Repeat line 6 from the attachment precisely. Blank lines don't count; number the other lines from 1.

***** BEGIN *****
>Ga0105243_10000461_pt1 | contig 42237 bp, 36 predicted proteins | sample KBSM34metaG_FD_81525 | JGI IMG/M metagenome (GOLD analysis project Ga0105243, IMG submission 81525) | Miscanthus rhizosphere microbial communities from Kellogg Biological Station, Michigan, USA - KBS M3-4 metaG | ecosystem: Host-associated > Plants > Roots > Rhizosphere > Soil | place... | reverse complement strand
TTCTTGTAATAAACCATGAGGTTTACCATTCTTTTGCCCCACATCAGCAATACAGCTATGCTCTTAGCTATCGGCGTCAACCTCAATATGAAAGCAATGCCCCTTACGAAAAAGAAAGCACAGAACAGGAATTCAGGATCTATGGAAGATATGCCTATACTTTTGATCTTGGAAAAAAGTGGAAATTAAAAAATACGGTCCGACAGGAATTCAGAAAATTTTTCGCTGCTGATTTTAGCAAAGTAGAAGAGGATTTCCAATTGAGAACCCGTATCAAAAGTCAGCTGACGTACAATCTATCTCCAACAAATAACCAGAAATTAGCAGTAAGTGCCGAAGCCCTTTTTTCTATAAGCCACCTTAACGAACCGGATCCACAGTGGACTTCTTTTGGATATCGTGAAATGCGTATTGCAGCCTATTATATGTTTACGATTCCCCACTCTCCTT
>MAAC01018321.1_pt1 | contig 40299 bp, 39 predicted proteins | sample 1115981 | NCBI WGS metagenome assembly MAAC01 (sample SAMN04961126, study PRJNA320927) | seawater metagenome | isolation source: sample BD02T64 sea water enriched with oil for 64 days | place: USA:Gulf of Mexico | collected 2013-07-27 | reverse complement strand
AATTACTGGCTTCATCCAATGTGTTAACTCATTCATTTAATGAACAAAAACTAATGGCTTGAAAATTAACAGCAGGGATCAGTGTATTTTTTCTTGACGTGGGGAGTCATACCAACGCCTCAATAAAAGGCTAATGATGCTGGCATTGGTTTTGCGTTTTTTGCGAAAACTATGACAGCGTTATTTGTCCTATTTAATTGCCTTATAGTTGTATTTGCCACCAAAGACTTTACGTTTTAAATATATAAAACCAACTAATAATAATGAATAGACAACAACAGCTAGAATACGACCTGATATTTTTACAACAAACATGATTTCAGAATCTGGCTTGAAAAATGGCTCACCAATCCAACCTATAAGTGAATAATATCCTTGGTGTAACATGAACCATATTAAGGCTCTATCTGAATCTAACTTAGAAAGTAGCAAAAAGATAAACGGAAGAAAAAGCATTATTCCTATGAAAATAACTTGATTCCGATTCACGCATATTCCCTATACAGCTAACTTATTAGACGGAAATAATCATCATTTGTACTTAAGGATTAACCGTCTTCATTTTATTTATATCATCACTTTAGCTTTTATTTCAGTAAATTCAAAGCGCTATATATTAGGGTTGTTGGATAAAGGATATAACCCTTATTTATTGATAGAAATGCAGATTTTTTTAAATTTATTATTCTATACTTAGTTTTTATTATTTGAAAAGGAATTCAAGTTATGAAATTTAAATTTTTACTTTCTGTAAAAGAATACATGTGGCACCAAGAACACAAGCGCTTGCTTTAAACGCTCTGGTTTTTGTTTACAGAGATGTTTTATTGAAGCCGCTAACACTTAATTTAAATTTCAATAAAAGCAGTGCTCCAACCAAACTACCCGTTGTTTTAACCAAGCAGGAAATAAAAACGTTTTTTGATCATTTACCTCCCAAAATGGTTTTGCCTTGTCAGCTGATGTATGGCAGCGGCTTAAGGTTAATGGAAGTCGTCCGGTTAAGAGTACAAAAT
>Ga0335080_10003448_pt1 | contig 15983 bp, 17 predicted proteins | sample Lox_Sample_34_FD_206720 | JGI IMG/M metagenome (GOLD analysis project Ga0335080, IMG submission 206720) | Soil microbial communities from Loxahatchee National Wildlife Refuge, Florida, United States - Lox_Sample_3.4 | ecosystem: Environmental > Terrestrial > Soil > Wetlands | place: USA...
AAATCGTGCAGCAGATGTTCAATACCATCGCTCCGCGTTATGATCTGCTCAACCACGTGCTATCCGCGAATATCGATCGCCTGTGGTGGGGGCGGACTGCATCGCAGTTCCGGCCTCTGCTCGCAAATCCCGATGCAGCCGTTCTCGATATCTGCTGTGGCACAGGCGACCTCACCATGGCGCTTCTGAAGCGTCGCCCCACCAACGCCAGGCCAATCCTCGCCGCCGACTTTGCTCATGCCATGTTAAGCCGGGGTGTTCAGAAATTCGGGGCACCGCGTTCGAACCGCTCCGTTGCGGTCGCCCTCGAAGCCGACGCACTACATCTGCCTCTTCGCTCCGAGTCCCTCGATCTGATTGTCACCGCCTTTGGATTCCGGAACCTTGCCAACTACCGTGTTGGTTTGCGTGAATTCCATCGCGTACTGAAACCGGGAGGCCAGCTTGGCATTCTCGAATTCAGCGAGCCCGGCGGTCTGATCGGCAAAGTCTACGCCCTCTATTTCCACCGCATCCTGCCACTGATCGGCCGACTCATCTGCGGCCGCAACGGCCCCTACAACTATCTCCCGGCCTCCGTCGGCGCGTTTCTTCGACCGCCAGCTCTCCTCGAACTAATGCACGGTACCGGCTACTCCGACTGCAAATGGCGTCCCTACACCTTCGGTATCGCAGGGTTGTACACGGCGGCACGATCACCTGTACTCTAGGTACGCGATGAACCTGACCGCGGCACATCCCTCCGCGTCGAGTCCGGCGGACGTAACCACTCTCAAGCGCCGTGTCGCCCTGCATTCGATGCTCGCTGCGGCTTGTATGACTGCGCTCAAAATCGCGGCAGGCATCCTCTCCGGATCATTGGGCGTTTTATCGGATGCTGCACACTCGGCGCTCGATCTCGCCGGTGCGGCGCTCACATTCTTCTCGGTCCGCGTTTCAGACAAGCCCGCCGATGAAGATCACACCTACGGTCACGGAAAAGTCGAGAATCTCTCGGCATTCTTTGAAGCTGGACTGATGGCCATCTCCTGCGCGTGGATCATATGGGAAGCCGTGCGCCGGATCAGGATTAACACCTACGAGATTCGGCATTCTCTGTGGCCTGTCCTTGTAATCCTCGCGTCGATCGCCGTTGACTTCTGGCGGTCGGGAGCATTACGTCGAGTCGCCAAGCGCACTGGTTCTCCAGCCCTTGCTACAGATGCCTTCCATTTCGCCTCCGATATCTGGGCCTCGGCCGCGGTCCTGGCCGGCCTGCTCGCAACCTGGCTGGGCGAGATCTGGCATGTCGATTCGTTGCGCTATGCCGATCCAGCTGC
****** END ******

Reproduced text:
AAATCGTGCAGCAGATGTTCAATACCATCGCTCCGCGTTATGATCTGCTCAACCACGTGCTATCCGCGAATATCGATCGCCTGTGGTGGGGGCGGACTGCATCGCAGTTCCGGCCTCTGCTCGCAAATCCCGATGCAGCCGTTCTCGATATCTGCTGTGGCACAGGCGACCTCACCATGGCGCTTCTGAAGCGTCGCCCCACCAACGCCAGGCCAATCCTCGCCGCCGACTTTGCTCATGCCATGTTAAGCCGGGGTGTTCAGAAATTCGGGGCACCGCGTTCGAACCGCTCCGTTGCGGTCGCCCTCGAAGCCGACGCACTACATCTGCCTCTTCGCTCCGAGTCCCTCGATCTGATTGTCACCGCCTTTGGATTCCGGAACCTTGCCAACTACCGTGTTGGTTTGCGTGAATTCCATCGCGTACTGAAACCGGGAGGCCAGCTTGGCATTCTCGAATTCAGCGAGCCCGGCGGTCTGATCGGCAAAGTCTACGCCCTCTATTTCCACCGCATCCTGCCACTGATCGGCCGACTCATCTGCGGCCGCAACGGCCCCTACAACTATCTCCCGGCCTCCGTCGGCGCGTTTCTTCGACCGCCAGCTCTCCTCGAACTAATGCACGGTACCGGCTACTCCGACTGCAAATGGCGTCCCTACACCTTCGGTATCGCAGGGTTGTACACGGCGGCACGATCACCTGTACTCTAGGTACGCGATGAACCTGACCGCGGCACATCCCTCCGCGTCGAGTCCGGCGGACGTAACCACTCTCAAGCGCCGTGTCGCCCTGCATTCGATGCTCGCTGCGGCTTGTATGACTGCGCTCAAAATCGCGGCAGGCATCCTCTCCGGATCATTGGGCGTTTTATCGGATGCTGCACACTCGGCGCTCGATCTCGCCGGTGCGGCGCTCACATTCTTCTCGGTCCGCGTTTCAGACAAGCCCGCCGATGAAGATCACACCTACGGTCACGGAAAAGTCGAGAATCTCTCGGCATTCTTTGAAGCTGGACTGATGGCCATCTCCTGCGCGTGGATCATATGGGAAGCCGTGCGCCGGATCAGGATTAACACCTACGAGATTCGGCATTCTCTGTGGCCTGTCCTTGTAATCCTCGCGTCGATCGCCGTTGACTTCTGGCGGTCGGGAGCATTACGTCGAGTCGCCAAGCGCACTGGTTCTCCAGCCCTTGCTACAGATGCCTTCCATTTCGCCTCCGATATCTGGGCCTCGGCCGCGGTCCTGGCCGGCCTGCTCGCAACCTGGCTGGGCGAGATCTGGCATGTCGATTCGTTGCGCTATGCCGATCCAGCTGC